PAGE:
Whether the role is either financial or technological, there’s one key dependence that both parties share; the responsibility for risk and compliance in the organisation. It’s that shared responsibility which extends to the need for a complete understanding of each other’s roles and the challenges they face. CIOs should be familiar and aware of the financial demands and processes, and CFOs need to be well briefed on the plans for technological development with a high-level overview of what to expect.

The fluid and fast-moving nature of the cloud adds further complexity to the CIO-CFO relationship, and as organisations transition to the cloud, new and rapid shifts in IT spending and budgeting processes are more frequent than before — the IT and finance teams have to learn how to speak each other’s language. Research from Forbes shows that just under a third of CIOs found the CFO’s lack of expertise in the other’s field the biggest barrier keeping them working closer together, and vice versa, emphasising the gaps in knowledge are indeed present, and how both sides would benefit from learning about one another’s roles and activities.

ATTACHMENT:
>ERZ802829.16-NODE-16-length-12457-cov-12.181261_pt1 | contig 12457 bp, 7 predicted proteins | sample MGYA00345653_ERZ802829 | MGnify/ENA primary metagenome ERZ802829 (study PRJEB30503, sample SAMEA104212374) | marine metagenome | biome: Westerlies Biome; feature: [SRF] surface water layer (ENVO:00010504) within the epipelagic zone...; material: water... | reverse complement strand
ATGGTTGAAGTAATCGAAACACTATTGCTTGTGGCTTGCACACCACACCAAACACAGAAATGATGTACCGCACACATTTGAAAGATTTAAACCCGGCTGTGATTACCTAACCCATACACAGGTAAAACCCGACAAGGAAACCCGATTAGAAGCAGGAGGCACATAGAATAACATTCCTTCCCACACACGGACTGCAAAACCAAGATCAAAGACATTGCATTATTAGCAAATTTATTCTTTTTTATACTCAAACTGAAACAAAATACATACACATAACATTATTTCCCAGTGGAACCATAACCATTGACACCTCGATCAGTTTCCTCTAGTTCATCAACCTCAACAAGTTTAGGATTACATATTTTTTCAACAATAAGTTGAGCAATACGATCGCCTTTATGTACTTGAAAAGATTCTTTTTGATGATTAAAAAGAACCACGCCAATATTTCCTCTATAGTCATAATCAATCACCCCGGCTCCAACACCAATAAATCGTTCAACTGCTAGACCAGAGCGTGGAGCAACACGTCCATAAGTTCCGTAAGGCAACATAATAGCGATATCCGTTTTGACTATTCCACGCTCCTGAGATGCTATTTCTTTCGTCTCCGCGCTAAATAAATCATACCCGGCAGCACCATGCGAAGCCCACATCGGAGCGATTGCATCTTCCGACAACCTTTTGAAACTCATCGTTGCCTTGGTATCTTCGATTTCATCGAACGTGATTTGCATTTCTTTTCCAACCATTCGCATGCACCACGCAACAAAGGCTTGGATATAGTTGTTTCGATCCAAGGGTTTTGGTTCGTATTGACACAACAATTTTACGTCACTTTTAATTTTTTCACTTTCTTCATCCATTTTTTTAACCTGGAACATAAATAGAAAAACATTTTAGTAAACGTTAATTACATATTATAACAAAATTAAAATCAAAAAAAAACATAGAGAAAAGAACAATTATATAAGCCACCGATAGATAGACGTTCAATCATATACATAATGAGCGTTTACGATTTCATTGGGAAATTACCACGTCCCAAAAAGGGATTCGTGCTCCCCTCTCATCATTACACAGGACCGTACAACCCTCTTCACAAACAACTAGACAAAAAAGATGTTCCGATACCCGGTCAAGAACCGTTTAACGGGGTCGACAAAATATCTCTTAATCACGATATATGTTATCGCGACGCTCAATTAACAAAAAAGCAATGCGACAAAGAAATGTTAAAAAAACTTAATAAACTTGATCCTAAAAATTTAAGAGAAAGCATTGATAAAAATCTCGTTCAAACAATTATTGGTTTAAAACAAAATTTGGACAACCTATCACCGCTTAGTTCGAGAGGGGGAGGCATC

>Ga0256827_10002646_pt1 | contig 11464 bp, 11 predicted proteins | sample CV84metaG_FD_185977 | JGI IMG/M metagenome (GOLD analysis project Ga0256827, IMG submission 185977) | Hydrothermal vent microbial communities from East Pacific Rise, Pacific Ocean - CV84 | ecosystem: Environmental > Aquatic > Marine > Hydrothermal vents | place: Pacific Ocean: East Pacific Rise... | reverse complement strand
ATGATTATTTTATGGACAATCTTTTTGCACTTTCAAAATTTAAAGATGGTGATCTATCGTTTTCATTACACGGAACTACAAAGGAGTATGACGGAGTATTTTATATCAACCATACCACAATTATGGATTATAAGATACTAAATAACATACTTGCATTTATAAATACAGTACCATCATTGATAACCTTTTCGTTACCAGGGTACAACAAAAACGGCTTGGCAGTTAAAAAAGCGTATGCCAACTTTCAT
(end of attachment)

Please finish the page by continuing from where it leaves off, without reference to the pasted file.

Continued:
Have robust roll-out plans

A primary strain on the CIO-CFO relationship revolves around budgeting and how costs are controlled. Historically, these functional roles speak a different language. The CIO’s pet projects are often expensive and take years to complete but that’s not much help to CFOs dealing with quarterly pressures. CIOs can sometimes struggle when communicating the true ROI of IT projects, as well as their impacts, activity priorities and key financial details. All of which are essential pieces of information on the financial side, and with CFOs’ sights set on ensuring and maintaining the financial health of the organisation, they expect CIOs to present a clear and detailed business case for IT investments.